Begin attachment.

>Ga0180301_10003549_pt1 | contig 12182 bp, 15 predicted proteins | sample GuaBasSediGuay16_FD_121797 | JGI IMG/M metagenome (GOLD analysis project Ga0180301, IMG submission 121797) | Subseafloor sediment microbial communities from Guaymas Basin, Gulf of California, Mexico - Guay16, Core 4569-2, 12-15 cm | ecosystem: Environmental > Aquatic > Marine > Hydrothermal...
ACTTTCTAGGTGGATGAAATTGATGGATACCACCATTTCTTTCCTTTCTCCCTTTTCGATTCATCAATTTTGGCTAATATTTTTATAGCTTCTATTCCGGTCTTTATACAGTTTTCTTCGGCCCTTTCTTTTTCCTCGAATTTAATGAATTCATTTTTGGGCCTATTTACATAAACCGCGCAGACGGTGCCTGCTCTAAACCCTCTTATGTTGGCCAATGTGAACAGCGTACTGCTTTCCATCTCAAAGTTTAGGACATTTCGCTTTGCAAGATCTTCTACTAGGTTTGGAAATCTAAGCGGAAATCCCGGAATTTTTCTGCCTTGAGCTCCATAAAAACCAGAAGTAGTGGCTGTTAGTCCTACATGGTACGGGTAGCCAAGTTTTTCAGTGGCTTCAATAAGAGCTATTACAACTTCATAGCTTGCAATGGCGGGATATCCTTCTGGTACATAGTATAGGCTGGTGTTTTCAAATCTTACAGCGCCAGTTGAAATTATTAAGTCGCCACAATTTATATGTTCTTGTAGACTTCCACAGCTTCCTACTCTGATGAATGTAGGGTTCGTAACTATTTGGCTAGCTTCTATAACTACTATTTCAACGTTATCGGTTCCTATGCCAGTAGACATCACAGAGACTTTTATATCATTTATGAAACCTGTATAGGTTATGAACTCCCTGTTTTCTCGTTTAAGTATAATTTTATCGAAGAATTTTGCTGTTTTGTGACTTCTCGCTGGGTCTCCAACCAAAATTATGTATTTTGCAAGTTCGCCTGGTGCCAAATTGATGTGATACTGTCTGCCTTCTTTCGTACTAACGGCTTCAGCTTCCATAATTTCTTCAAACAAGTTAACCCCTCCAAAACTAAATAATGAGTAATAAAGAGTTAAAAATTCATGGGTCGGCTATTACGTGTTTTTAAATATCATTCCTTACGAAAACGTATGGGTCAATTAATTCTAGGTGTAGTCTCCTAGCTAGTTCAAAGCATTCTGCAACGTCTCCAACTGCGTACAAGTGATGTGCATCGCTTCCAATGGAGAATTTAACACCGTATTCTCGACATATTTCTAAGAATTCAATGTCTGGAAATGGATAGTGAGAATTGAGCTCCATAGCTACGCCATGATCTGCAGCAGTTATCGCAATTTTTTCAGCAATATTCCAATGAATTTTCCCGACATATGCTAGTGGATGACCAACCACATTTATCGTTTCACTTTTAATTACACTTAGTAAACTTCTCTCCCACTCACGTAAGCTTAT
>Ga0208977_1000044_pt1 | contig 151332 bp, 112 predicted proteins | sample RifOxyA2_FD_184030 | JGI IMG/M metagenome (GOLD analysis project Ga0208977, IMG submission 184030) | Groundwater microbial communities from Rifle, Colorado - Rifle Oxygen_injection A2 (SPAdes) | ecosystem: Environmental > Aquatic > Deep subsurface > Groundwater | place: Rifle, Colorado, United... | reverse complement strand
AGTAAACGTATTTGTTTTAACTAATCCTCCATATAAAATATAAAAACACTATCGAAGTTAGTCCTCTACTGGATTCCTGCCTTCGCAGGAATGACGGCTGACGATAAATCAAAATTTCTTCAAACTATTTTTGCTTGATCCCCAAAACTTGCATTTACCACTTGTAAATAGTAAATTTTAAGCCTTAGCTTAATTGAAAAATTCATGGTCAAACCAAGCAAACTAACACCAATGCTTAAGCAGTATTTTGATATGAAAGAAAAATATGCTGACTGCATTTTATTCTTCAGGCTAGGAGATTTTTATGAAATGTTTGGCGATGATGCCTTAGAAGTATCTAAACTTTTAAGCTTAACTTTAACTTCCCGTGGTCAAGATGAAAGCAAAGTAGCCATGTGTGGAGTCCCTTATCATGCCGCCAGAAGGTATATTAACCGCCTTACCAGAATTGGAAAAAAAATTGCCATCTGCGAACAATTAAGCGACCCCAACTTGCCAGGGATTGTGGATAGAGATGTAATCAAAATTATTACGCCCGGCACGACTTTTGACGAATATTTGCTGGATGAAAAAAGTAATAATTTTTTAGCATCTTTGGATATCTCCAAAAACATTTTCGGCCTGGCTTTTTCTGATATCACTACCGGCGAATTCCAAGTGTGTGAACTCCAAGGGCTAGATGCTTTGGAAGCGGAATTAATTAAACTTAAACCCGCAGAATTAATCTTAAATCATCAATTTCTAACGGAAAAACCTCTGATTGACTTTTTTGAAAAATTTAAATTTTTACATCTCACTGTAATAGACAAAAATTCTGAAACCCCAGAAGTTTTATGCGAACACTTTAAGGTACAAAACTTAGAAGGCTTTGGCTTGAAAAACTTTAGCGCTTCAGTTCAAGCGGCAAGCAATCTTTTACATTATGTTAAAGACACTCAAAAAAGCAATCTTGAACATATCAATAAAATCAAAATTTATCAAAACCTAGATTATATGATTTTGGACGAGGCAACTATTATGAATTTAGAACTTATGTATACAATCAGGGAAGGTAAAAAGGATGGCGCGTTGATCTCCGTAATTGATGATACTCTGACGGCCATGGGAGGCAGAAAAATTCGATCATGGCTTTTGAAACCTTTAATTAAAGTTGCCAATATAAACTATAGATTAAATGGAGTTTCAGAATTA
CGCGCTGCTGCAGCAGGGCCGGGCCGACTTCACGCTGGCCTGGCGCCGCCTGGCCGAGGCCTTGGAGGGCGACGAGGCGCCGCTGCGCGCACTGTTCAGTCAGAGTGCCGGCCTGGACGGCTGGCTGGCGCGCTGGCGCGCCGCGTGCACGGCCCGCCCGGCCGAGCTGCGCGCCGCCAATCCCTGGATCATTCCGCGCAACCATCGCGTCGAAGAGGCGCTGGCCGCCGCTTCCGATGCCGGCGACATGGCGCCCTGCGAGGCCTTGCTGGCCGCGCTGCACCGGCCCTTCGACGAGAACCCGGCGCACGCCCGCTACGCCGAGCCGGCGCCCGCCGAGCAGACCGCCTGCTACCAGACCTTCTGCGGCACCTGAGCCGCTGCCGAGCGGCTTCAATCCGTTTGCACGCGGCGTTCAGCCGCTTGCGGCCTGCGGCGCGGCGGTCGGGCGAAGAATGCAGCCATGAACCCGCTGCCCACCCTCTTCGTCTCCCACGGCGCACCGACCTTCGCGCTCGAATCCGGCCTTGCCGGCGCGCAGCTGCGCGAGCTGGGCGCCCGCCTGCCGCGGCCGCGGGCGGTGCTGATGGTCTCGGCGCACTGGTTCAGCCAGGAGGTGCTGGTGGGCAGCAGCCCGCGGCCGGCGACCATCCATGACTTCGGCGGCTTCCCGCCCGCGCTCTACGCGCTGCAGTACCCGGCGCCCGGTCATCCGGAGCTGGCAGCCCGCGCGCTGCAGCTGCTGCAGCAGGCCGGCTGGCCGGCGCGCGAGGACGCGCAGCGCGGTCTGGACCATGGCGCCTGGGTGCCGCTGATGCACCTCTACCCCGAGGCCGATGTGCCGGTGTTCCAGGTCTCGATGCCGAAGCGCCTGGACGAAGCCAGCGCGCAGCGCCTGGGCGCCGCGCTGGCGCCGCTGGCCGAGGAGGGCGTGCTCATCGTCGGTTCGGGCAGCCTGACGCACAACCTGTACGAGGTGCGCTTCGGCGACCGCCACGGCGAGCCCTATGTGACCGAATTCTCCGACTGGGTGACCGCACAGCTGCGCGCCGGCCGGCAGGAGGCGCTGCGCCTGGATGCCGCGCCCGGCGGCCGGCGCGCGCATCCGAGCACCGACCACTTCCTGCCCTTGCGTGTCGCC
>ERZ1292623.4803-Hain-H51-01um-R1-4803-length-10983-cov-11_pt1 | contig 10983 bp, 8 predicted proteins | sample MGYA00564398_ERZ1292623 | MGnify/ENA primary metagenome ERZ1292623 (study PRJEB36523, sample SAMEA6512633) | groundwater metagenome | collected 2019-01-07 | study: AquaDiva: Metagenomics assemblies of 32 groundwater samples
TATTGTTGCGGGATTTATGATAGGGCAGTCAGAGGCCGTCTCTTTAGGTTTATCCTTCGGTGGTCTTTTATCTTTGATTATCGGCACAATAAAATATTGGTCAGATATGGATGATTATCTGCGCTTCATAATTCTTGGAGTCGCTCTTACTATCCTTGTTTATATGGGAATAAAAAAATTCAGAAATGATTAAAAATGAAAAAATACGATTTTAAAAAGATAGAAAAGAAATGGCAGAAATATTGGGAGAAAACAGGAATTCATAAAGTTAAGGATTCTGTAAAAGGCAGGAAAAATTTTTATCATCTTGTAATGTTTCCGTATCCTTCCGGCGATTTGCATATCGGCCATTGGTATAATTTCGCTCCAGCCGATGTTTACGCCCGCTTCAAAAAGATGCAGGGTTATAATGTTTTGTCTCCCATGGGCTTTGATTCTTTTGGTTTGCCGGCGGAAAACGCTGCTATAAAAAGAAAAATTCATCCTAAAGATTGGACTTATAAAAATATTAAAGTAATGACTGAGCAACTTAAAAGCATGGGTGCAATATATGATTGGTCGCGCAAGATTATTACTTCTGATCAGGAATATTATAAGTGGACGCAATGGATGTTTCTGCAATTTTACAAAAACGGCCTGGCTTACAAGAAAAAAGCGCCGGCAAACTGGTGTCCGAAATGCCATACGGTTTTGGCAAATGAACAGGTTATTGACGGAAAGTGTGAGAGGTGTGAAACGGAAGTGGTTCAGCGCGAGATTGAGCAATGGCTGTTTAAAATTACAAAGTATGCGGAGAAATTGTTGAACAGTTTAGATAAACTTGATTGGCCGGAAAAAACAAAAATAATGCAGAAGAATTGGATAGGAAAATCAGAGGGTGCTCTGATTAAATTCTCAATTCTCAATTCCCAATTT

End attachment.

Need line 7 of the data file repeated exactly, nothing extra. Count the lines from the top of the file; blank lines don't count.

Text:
TATTGTTGCGGGATTTATGATAGGGCAGTCAGAGGCCGTCTCTTTAGGTTTATCCTTCGGTGGTCTTTTATCTTTGATTATCGGCACAATAAAATATTGGTCAGATATGGATGATTATCTGCGCTTCATAATTCTTGGAGTCGCTCTTACTATCCTTGTTTATATGGGAATAAAAAAATTCAGAAATGATTAAAAATGAAAAAATACGATTTTAAAAAGATAGAAAAGAAATGGCAGAAATATTGGGAGAAAACAGGAATTCATAAAGTTAAGGATTCTGTAAAAGGCAGGAAAAATTTTTATCATCTTGTAATGTTTCCGTATCCTTCCGGCGATTTGCATATCGGCCATTGGTATAATTTCGCTCCAGCCGATGTTTACGCCCGCTTCAAAAAGATGCAGGGTTATAATGTTTTGTCTCCCATGGGCTTTGATTCTTTTGGTTTGCCGGCGGAAAACGCTGCTATAAAAAGAAAAATTCATCCTAAAGATTGGACTTATAAAAATATTAAAGTAATGACTGAGCAACTTAAAAGCATGGGTGCAATATATGATTGGTCGCGCAAGATTATTACTTCTGATCAGGAATATTATAAGTGGACGCAATGGATGTTTCTGCAATTTTACAAAAACGGCCTGGCTTACAAGAAAAAAGCGCCGGCAAACTGGTGTCCGAAATGCCATACGGTTTTGGCAAATGAACAGGTTATTGACGGAAAGTGTGAGAGGTGTGAAACGGAAGTGGTTCAGCGCGAGATTGAGCAATGGCTGTTTAAAATTACAAAGTATGCGGAGAAATTGTTGAACAGTTTAGATAAACTTGATTGGCCGGAAAAAACAAAAATAATGCAGAAGAATTGGATAGGAAAATCAGAGGGTGCTCTGATTAAATTCTCAATTCTCAATTCCCAATTT